Then, could the Government investigate further tax concessions on research establishments set up in development districts by private industry? I wonder whether the Government also could watch the effect of take-over bids and mergers between Scottish and English firms. So often they result in activities such as research activities being concentrated in the South. I do not say it is necessary that there should be a judgment whether the merger should or should not take place. What one wants to be certain of is that the Government have cognisance of mergers that are about to take place, and that they can influence the conditions in which they may take place. I should be very glad indeed if, where mergers of this kind were going to take place, it was made quite plain that distribution-of-industry considerations must be taken into account, and not least the provision of research in Scotland. Again—this is a small point, but it happens to be completely topical and current, and I wonder whether the noble Lord would answer it—if the Government set up something like the Council on Technology which was announced in the papers this morning, I believe, why is there not a Scottish industrialist on it? I see there are six industrialists there, but there seems to be no Scot.

My seventh point is that one must keep on improving air communications. I listened with great attention to my noble friend Lord Dundee, and there cannot be any doubt, quite apart from what the inhabitants of Dundee think about this—and, goodness knows, they think strongly enough about it; I am well aware of that from my own experience—but that the prospects of Dundee would be enormously improved by an airport: not just an airstrip for feeder services and execu- tive aircraft, but an airport. But, if we are going to have only feeder services and executive aircraft, then let them be organised so efficiently that they will be of real assistance to Dundee; so that there will be adequate capacity available for urgent trips and you will not have to book your trip weeks in advance in order to be able to get down to Edinburgh.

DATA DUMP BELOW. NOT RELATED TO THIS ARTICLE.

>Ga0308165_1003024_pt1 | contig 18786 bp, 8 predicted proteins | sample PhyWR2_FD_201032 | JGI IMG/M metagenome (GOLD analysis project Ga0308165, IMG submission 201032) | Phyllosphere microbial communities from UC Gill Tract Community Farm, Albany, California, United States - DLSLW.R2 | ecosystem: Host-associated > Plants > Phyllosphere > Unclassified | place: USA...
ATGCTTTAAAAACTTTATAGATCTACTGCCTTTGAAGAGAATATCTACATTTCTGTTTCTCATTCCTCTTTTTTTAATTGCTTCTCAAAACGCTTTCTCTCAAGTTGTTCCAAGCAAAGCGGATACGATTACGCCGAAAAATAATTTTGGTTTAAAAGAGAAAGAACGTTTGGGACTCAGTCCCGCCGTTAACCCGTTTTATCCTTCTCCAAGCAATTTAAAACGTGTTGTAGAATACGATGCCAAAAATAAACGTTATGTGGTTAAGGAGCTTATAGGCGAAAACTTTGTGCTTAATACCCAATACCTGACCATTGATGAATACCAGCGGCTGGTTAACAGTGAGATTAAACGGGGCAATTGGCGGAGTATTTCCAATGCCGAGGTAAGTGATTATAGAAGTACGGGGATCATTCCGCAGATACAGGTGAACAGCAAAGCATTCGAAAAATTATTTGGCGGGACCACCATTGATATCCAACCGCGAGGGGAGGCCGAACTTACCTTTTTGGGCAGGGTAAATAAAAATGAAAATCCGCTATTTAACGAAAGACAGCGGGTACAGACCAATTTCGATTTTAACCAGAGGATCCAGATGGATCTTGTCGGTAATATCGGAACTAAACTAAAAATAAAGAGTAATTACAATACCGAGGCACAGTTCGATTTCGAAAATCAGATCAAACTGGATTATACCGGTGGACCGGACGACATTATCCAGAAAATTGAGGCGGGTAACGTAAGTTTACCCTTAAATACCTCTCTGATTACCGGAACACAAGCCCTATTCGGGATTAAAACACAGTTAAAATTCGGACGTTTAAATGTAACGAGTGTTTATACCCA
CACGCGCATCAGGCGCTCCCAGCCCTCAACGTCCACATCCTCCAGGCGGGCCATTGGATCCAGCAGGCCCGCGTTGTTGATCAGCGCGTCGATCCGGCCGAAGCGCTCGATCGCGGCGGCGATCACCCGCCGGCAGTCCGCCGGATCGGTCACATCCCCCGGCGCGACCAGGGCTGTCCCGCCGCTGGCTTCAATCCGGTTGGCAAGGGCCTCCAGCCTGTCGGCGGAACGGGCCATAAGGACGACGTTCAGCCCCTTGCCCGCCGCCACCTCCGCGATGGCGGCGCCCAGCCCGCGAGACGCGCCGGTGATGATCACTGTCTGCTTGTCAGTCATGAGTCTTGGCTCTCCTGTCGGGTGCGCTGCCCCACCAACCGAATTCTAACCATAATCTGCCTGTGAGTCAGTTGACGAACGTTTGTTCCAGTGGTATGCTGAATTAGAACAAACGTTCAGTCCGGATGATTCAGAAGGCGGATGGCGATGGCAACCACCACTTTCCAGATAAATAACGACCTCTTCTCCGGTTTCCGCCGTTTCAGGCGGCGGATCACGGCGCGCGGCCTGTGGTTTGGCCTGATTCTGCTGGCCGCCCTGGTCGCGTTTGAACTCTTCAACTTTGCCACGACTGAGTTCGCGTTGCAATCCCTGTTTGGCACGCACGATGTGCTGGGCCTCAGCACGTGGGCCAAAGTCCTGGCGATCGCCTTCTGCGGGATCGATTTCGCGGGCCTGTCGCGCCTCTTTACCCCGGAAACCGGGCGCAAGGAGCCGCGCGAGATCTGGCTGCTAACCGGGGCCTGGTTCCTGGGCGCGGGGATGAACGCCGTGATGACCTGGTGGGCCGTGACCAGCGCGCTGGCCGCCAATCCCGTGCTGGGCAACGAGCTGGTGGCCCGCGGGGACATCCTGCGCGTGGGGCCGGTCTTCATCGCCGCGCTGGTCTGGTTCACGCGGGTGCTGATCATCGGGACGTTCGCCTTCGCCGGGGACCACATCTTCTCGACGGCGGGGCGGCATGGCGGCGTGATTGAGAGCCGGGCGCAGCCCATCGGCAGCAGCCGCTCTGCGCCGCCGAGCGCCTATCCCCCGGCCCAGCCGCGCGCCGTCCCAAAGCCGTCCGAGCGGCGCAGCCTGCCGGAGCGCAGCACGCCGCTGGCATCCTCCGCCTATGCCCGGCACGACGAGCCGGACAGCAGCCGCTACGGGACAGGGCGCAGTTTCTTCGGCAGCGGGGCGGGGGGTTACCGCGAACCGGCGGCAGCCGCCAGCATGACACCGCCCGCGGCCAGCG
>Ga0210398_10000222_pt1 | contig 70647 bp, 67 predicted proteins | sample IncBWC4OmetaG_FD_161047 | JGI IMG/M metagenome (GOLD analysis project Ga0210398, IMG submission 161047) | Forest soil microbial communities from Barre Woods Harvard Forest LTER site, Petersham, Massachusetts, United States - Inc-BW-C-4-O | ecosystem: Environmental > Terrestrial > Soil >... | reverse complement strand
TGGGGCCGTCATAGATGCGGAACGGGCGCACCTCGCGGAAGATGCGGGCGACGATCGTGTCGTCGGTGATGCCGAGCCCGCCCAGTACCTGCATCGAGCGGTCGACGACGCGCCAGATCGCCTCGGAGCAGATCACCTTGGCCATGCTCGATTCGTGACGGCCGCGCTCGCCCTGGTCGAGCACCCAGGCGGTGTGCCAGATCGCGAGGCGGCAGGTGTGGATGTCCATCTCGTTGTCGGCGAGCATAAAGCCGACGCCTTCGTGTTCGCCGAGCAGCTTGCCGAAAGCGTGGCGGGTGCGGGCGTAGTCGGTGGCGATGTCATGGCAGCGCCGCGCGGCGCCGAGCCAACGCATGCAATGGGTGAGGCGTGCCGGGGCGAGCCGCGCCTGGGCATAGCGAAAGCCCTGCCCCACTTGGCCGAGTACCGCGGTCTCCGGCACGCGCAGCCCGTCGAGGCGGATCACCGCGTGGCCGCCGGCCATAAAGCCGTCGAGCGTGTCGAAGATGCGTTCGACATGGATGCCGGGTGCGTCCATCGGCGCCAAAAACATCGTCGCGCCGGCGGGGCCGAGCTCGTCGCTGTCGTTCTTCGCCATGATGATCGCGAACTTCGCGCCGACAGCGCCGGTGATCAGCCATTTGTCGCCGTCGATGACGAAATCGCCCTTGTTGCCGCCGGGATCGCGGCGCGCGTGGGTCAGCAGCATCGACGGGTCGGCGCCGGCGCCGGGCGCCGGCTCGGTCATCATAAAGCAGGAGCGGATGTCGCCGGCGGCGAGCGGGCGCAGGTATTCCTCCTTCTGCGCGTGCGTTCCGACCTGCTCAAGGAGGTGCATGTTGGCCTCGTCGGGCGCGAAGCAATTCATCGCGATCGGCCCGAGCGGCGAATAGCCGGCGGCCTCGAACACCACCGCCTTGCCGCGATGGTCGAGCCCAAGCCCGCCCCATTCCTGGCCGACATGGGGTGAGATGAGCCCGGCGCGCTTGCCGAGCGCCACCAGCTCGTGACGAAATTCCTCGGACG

I am bound to comment, I think, on the curiosity (not to put it in any other way) of making virtually all air transport to the Continent pass through an overcrowded London. I do not know how many services there now are direct from Scotland to the Continent, but up to quite a short time ago I think there was only one to Paris, which went through Birmingham. I think one has to base this kind of calculation, again, on the longterm. Of course you will not manage to make it pay in the first year or so, but you have to provide adequate services from the start. If you do not have adequate services from the start, people will not use them; and if accommodation on them is not available, people will not use them.